The dismissed worker has a right to appeal, even if the government has granted the dismissal application. Indian labour regulations provide for a number of appeal and adjudicating authorities – conciliation officers, conciliation boards, courts of inquiry, labour courts, industrial tribunals and the national industrial tribunal – under the Industrial Disputes Act. These involve complex procedures. Beyond these labour appeal and adjuvating procedures, the case can proceed to respective State High Court or finally the Supreme Court of India.

3.19 Redundancy

 

Redundancy ,Pay must be given, set at 15 days' average pay for each complete year of continuous service. An employee who has worked for 4 years in addition to various notices and due process, must be paid a minimum of the employee's wage equivalent to 60 days before retrenchment, if the government grants the employer a permission to lay off.

 

4.0 Land reform in India

 Land Reform refers to efforts to reform the ownership and regulation of land in India.

4.1 Goals

Land title formalization has been part of India’s state policy from the very beginning. Independent India’s most revolutionary land policy was perhaps the abolition of the Zamindari system (feudal land holding practices). Land-reform policy in India had two specific objectives: "The first is to remove such impediments to increase in agricultural production as arise from the agrarian structure inherited from the past. The second object, which is closely related to the first, is to eliminate all elements of exploitation and social injustice within the agrarian system, to provide security for the tiller of soil and assure equality of status and opportunity to all sections of the rural population.” (Government of India 1961 as quoted by Apus 1996)

4.2 Categories

 

There are four main categories of reforms:

  1.                     Abolition of intermediaries (rent collectors under the pre-Independence land revenue system);
  2.                   Tenancy regulation (to improve the contractual terms including security of tenure);
  3.                A ceiling on landholdings (to redistributing surplus land to the landless);
  4.                 Attempts to consolidate disparate landholdings; encouragement of cooperative joint farming; settlement and regulation of tenancy.

 4.3 History

 

Since its independence in 1947, there has been voluntary and state initiated/mediated land reforms in several states with dual objective of efficient use of land and ensuring social justice.  Land reforms in states of West Bengal and Kerala were successful to some extent. Other than these state sponsored attempts, there was attempt to bring changes through Bhoodan initiated by Vinoba Bhave. It met with only limited successmovement

 in 1977, (CPI(M)) initiated gradual land reforms, such as Operation Barga. The result was a more equitable distribution of land among the landless farmers, and enumeration of landless farmers.

 In Kerala, state administrations have carried extensive land, tenancy and agrarian labour wage reforms.  land reforms have been successful only in pockets of the country. As govts lacked political will to implement these reforms; Land owning communities, with the connivance of administration and politicians    were able to find loopholes to circumvent the laws and prevent transfer of land to Dalits.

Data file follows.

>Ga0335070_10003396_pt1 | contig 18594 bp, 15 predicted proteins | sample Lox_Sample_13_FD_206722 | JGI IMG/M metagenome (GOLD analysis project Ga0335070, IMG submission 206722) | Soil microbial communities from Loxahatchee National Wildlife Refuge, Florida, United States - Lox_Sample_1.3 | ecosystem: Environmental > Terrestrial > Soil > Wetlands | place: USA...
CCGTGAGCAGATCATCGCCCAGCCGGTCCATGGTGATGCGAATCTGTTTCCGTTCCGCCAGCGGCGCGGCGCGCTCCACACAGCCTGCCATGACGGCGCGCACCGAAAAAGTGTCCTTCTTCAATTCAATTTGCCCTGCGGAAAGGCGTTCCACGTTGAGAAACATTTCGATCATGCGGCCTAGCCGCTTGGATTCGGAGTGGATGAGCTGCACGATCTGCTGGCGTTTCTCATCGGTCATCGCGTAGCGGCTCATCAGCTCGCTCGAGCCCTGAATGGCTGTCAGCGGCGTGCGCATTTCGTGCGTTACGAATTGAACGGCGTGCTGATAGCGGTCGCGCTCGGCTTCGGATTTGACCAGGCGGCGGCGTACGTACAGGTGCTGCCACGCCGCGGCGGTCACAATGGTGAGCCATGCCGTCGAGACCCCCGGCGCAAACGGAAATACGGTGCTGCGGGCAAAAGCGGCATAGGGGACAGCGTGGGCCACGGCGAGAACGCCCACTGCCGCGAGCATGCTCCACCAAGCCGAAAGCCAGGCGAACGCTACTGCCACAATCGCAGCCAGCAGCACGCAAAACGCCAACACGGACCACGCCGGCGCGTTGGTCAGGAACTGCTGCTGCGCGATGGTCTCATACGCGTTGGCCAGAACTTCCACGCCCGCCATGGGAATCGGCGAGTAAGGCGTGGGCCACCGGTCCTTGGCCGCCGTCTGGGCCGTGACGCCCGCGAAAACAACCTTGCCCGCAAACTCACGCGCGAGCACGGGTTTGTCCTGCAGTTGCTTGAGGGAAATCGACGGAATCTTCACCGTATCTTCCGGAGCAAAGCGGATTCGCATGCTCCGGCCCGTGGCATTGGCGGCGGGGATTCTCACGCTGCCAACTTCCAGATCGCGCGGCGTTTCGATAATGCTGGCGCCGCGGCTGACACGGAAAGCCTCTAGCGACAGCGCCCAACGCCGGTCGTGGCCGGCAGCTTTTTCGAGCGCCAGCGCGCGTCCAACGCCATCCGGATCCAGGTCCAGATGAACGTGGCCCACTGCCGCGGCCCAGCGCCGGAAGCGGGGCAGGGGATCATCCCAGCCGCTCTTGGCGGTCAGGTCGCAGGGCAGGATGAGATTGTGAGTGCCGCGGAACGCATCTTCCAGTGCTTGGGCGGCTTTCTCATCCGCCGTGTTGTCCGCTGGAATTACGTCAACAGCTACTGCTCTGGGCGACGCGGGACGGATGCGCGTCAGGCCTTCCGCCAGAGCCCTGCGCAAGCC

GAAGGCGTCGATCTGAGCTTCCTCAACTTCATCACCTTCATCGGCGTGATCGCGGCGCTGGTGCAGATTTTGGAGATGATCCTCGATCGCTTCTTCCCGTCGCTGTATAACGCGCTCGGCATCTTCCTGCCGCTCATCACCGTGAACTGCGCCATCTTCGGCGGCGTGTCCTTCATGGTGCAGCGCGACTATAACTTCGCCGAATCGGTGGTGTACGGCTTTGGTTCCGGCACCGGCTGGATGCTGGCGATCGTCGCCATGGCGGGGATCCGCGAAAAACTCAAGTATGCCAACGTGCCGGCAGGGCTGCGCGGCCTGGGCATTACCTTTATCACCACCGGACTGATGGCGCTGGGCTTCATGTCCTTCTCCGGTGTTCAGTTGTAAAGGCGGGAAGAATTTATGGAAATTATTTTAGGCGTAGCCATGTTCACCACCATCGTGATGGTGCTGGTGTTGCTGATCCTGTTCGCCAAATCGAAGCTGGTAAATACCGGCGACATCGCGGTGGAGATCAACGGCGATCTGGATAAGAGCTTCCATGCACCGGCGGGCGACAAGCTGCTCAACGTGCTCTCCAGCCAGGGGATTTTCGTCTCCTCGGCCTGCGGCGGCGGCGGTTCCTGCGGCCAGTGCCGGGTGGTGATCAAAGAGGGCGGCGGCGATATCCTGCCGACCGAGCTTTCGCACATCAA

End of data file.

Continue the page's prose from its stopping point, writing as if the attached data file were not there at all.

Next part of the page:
4.4 Land reforms to identify the surplus land and distribute surplus land to land less Dalits is very important reform which can bring about huge change in the lives of Dalits. In democracy winning elections is the main aim of any political party. Land reforms may win votes of Dalits but votes of land owning communities will be lost surely. Even politicians from scheduled castes do not peruse   this issue vigorously because for winning election they need votes of general category as well. No political party is likely to stick their neck out, fearing wrath of powerful land-owning communities. Dalits have to fight their battle alone to get the surplus land. Land reforms if implemented will result in big boost to the economic condition of Dalits.

 

5.0 Housing needs of Dalits.

Shelter from sun and rain is the basic need of all living creatures.  Traditionally Dalits did not have right to property. They were paid wages by society, just enough for survival. Therefore, most of them were shelter less. Even after 70 years of independence despite several constitutional safeguards 46.62% Dalits do not have proper shelter. They live in mud houses. Govt should implement land reforms on priority and distribute the surplus land to Dalits to build shelters .

6.0 Education

6.1 Education can bring about dramatic change in lives of Dalits. It is the biggest hope of a family to come out of vicious cycle of poverty. After independence, govt schools were main source of education for poor and Dalits.  These schools had reasonably good standard of education. Slowly education standards deteriorated to dangerously low level. Lot of good private schools have come in to existence but the poor cannot afford high tuition fees charged by private schools.  Majority of Dalits house holds falls in low income group and cannot afford to send their children to private schools.  Govt should improve infrastructure and management of govt schools. More govt schools should be opened in Dalit settlements.

6.2  83.55 % Dalits have income of less than Rs 5000/ month. 11.74% have income above Rs 5000 but less than Rs 10,000. With this level of income families can not afford to educate their children. Govt is providing monetary help by way of pre-matric and, post matric scholarship etc.  present rates of scholarships are as under:

a. Pre - matric scholarships